For the second ‘Things’ Session of term Professor Simon Schaffer from the Department of History and Philosophy of Science at Cambridge was joined by Dr Anna Maerker from the Department of History at King’s College London for a discussion of ‘Model Things’ in the eighteenth-century.

Dr Anna Maerker was first up with her talk: “Model Bodies and Model Experts” which explored material that she has written on extensively in her book: Model Experts: Wax Anatomies and Enlightenment in Florence and Vienna, 1775-1815 (Manchester University Press, 2011). Anna opened with several thought provoking questions considering the tension between ideal and exact replication of human anatomy in models as well as how these models were viewed in the eighteenth century and how knowledge of this effects the way that historians regard them today.  Dr Maerker’s paper focused on the Royal Museum of Physics and Natural History ‘La Specola’ in late eighteenth-century Florence which housed a famous collection of life-sized wax models of the human body which was established and funded with the enlightenment ambition of furthering public happiness through education. The talk gave a vivid and insightful account of how the collection came together and maintained itself, both at the level of the assemblage as a whole and the construction of individual pieces; taking us from state funding issues and ambitions to an account of the processes involved in the production of wax models in the workshop. Conclusions of the paper related to modes of expression in model production as well as the relationship of expertise and public understanding in the space of the collection.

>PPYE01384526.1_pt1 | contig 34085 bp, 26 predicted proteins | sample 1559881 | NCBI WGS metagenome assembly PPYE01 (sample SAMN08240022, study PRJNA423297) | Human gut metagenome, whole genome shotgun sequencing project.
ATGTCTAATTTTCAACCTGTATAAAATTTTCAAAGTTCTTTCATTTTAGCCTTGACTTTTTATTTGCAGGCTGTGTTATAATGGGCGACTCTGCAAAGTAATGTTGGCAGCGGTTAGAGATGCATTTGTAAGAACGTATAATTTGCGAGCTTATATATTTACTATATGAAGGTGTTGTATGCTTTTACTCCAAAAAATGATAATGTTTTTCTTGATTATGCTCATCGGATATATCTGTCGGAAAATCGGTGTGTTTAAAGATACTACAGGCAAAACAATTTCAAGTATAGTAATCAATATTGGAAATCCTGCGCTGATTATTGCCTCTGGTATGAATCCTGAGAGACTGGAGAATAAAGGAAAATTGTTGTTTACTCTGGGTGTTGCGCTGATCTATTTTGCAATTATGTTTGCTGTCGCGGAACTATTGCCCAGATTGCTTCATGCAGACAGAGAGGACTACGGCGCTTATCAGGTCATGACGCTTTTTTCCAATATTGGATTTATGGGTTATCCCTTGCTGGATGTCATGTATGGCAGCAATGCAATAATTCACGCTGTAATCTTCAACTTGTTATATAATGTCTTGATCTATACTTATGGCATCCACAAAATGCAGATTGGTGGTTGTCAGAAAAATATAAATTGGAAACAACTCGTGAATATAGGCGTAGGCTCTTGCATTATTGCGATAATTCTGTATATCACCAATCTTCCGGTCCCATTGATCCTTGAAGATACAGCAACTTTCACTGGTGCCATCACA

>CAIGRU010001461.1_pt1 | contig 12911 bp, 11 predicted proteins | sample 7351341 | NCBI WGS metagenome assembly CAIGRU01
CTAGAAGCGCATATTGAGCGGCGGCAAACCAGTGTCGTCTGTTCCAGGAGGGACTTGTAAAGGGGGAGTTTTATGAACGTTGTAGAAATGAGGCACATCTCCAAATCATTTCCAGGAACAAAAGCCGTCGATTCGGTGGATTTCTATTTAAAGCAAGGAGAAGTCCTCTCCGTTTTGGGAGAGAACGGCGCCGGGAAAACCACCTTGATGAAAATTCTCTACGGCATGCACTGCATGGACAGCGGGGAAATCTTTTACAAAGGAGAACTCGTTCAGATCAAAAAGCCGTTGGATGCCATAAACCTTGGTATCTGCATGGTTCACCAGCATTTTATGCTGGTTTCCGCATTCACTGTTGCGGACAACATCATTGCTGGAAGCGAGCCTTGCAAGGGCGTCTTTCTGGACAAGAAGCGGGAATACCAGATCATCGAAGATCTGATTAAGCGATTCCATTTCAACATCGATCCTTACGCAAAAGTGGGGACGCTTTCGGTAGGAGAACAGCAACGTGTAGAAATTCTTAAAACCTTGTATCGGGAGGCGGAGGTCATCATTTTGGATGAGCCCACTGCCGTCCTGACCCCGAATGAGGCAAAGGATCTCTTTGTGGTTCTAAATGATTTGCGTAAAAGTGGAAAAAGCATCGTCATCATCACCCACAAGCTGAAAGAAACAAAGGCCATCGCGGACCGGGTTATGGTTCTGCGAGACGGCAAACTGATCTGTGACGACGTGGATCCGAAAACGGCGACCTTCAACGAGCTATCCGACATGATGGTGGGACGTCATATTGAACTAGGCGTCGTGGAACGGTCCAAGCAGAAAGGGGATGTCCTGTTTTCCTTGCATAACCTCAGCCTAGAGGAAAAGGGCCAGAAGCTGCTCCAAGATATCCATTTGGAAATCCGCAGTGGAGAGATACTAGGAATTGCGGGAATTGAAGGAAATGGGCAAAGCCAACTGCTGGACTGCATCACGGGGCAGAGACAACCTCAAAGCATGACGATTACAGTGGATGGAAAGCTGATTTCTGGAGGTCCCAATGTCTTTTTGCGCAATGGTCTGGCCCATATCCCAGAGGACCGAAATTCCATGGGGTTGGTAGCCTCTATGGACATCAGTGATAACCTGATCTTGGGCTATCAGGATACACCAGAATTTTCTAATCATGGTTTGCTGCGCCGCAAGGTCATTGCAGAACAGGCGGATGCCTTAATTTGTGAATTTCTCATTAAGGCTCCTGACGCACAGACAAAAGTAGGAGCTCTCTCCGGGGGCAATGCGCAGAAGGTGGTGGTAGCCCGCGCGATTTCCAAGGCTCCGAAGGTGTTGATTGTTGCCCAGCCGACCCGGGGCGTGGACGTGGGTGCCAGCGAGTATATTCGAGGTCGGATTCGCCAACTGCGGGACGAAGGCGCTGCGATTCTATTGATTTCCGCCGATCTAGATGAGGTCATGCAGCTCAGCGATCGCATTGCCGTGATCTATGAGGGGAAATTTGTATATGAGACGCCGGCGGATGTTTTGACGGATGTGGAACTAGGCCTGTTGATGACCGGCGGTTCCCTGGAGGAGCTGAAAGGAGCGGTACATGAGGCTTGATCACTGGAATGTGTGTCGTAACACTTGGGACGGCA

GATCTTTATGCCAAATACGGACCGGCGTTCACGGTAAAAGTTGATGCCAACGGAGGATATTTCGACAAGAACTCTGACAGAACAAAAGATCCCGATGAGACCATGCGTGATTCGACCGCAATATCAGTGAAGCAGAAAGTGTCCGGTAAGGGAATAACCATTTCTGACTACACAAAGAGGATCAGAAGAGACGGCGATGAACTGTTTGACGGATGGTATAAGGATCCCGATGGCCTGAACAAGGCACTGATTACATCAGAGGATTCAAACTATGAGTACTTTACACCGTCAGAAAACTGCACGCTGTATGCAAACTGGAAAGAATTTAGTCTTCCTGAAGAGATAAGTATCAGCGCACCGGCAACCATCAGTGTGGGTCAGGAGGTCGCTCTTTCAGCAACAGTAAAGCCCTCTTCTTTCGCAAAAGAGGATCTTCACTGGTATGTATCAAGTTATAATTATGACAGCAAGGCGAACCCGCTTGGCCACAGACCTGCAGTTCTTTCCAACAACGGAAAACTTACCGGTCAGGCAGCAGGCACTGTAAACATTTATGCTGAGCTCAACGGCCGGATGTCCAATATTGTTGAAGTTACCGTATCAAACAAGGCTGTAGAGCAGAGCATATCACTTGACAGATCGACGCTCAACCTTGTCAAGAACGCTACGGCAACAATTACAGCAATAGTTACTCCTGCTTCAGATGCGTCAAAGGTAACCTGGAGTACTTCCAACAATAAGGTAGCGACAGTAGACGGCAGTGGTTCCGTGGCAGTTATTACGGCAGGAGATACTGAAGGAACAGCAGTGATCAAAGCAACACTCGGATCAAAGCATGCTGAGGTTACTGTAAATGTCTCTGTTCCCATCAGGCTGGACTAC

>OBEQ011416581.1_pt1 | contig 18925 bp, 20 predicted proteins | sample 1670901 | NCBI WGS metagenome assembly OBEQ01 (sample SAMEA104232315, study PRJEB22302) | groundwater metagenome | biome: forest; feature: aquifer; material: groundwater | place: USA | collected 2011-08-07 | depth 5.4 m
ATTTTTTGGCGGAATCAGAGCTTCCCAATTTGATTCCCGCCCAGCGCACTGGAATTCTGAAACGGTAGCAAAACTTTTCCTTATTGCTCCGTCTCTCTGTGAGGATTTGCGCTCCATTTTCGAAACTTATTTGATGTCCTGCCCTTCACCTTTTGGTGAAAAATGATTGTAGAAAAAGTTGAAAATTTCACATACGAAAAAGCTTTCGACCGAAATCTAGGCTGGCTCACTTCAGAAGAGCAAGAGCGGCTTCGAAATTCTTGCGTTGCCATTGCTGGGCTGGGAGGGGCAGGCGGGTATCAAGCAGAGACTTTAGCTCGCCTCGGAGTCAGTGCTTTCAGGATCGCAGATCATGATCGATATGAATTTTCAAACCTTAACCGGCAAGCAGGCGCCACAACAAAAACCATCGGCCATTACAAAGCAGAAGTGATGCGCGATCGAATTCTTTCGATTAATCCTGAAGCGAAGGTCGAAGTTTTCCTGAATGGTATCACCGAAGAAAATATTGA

Dr Meaker’s talk was followed and well balanced by a talk by our second speaker Professor Simon Schaffer on Automata and their wider role in late eighteenth-century society as objects used to display skill, satirise, admire and unmask. Professor Schaffer raised questions regarding the functioning of seemingly self-moving things in a culture fascinated by the workings of the theatre and of the market, especially in juxtaposition with other mobile things of the period, such as spring clocks and water pumps. During the course of the talk, Professor Schaffer discussed three different historical narratives that automata could potentially be part of: orientalism, anatomy and enlightenment. Favouring an enlightenment narrative, Professor Schaffer worked towards a discussion of Kant’s ‘enlightenment’ as man being more than a machine. To finish his talk Professor Schaffer asked an open ended question about the narrative that still functioning automata can have in the context of being filmed in the modern day; what is the best way to film them? We were treated to a short section of Simon Schaffer’s next BBC programme on automata which will be airing in spring! Watch out for it, but for now check out the podcast and the live tweets!

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